Italy's economy minister urges caution over privatisations
HELSINKI (Reuters) - Italy's economy minister Roberto Gualtieri said on Saturday that privatisation targets set by the previous Italian government were 'unrealistic', and warned the sale of government shares in public companies should be handled with caution.
HELSINKI (Reuters) - Italy's economy minister Roberto Gualtieri said on Saturday that privatisation targets set by the previous Italian government were "unrealistic", and warned the sale of government shares in public companies should be handled with caution.
The government of the anti-establishment 5-Star and the far-right League, which quit the coalition in August, had set a target of raising 18 billion euros ($19.93 billion) this year from the sale of public assets.
Gualtieri, who last week took office as finance minister in a new executive supported by 5-Star and the centre-left Partito Democratico, said privatisations were not a tool he wanted to use to meet immediate financial needs.
He said the sale of public assets could be a way of reducing Italy's large debt, but should be used with caution because it could harm public companies which are "strategic" to the Italian economy and industrial policy.
Gualtieri, speaking after his first meeting with EU finance ministers since the new Italian government took office last week, also said it would be "counterproductive" if Italy adopted an austerity budget this year. He instead urged the euro zone to adopt an expansionary fiscal stance to revive growth.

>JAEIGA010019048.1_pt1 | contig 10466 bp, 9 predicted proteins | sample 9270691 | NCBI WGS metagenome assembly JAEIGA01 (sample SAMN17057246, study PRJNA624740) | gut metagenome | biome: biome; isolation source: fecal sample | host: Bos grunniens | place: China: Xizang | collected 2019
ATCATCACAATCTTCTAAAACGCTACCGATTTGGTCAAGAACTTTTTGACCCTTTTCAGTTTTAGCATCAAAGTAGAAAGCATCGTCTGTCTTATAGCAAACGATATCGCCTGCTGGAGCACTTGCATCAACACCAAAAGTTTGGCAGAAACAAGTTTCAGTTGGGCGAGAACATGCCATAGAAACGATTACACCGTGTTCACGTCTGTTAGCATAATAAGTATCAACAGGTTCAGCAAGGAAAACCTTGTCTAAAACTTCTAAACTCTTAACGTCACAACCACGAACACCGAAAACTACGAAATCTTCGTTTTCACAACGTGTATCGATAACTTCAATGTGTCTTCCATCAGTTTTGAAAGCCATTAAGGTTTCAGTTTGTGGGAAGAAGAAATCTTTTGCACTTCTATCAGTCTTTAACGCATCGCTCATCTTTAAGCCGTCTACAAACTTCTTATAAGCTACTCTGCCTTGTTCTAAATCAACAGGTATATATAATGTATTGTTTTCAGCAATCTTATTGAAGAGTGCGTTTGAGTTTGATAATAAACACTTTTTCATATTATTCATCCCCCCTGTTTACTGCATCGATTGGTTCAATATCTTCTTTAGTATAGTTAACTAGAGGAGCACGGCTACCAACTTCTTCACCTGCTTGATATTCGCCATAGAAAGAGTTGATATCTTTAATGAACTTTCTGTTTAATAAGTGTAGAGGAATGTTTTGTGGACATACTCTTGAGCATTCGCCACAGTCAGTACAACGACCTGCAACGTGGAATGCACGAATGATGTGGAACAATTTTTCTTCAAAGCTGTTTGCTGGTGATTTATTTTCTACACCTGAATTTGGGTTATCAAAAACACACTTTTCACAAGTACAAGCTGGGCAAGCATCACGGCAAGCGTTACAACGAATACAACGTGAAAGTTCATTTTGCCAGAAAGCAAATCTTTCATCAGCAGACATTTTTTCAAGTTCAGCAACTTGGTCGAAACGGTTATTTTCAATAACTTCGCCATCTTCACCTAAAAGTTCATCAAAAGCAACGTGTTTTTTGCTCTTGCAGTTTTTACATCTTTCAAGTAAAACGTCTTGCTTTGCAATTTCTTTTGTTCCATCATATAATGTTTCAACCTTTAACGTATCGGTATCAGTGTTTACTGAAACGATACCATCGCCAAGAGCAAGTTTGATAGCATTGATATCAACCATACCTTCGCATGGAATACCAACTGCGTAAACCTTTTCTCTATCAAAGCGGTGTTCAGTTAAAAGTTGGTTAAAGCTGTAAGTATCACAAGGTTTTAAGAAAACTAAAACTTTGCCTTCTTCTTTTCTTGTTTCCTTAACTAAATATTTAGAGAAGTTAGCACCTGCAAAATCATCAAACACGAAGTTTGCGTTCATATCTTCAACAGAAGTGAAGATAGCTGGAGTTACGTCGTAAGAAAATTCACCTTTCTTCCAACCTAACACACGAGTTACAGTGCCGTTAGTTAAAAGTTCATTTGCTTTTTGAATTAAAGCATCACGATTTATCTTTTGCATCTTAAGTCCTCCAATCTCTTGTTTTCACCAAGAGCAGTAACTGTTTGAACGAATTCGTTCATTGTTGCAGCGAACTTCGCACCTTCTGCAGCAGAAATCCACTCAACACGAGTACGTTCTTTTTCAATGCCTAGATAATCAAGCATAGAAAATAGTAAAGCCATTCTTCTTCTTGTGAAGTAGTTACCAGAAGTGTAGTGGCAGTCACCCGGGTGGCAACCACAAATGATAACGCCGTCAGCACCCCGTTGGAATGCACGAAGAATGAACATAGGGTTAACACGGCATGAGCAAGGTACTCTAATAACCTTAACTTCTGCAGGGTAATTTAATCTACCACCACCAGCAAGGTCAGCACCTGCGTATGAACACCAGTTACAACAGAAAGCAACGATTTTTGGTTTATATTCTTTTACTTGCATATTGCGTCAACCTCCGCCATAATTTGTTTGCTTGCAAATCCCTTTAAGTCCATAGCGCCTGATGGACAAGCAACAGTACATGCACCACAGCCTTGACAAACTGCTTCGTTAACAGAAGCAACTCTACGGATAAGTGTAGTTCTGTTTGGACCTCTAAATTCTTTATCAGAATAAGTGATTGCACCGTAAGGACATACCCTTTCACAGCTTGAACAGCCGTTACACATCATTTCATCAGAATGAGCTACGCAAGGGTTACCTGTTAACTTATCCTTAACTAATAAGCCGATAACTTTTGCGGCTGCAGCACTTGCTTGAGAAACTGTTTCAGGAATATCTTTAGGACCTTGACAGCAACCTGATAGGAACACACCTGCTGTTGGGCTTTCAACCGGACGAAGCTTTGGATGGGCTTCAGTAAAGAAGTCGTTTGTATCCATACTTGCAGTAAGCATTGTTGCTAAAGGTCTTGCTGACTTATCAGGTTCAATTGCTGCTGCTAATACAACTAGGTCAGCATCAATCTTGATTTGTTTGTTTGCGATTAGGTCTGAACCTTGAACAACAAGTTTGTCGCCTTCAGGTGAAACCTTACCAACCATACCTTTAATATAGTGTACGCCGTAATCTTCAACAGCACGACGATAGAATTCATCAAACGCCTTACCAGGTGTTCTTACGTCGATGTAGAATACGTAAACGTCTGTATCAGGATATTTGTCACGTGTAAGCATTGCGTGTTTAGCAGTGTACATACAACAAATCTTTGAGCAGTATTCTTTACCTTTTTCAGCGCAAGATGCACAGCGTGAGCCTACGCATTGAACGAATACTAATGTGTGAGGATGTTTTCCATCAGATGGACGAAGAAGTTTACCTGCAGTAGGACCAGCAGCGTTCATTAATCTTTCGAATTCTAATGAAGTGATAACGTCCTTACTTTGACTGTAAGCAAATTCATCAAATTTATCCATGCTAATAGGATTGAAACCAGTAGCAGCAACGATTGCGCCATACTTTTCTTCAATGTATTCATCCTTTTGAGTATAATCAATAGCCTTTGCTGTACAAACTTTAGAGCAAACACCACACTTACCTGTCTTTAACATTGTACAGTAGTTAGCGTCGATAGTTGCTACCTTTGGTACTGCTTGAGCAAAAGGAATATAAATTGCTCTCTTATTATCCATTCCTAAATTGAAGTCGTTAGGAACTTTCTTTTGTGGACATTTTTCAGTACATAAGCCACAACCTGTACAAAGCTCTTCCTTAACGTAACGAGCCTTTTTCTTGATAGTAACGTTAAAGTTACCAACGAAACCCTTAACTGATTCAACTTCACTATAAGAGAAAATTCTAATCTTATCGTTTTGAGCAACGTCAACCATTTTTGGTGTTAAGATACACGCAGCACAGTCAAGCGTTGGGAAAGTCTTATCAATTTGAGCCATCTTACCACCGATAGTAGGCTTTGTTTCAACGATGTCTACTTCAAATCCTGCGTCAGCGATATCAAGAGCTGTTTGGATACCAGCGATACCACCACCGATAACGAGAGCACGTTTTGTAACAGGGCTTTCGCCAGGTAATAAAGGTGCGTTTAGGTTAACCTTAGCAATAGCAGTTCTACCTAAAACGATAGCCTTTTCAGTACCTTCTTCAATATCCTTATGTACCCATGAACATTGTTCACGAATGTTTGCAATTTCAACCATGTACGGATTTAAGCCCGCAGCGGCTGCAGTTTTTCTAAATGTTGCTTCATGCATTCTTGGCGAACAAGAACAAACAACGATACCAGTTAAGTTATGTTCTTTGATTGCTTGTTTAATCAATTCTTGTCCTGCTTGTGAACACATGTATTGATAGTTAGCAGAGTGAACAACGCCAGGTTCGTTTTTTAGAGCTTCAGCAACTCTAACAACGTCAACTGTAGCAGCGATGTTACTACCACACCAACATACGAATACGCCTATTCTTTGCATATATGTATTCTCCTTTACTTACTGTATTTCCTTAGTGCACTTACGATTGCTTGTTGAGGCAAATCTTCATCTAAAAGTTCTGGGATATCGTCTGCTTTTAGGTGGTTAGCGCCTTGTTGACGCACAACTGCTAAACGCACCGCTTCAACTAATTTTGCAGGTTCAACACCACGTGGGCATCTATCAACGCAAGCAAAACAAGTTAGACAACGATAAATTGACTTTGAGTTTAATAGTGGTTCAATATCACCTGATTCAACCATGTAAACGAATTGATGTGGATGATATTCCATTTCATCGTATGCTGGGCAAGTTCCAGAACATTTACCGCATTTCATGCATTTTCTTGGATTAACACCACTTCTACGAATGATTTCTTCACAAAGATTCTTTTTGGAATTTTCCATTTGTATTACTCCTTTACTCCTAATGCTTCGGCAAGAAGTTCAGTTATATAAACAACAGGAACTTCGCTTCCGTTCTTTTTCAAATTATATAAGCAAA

($1 = 0.9031 euros)
(Reporting by Francesco Guarascio @fraguarascio; Editing by Mark Potter and Catherine Evans)
This story has not been edited by Firstpost staff and is generated by auto-feed.
By Laura Sanicola NEW YORK (Reuters) - Oil prices settled higher on Tuesday, with Brent hitting above $71 and trading at its highest since March, on expectations for growing fuel demand during the summer driving season in the United States as OPEC+ agreed to boost output. Brent crude futures for August settled up 93 cents, or 1.3%, to $70.25 a barrel after hitting $71 earlier in the session - its highest intra-day price since March 8. U.S.
By Lewis Krauskopf, Shashank Nayar and Medha Singh (Reuters) - Wall Street's main indexes ended little changed on Tuesday, with gains in energy and financial shares countering declines in healthcare, as investors weighed the latest U.S. economic data for signs of a rebound and rising inflation. The S&P 500 financial sector hit a record high, while expected growth in fuel demand boosted oil prices and helped lift the energy sector
(Reuters) - Zoom Video Communications Inc on Tuesday forecast better-than-expected revenue for the current quarter, after beating quarterly estimates, as the video-conferencing platform expects steady growth from remote work and online learning. Zoom became a household name during the pandemic as businesses and schools switched to its video conferencing platform for virtual classes, office meetings and social catch-ups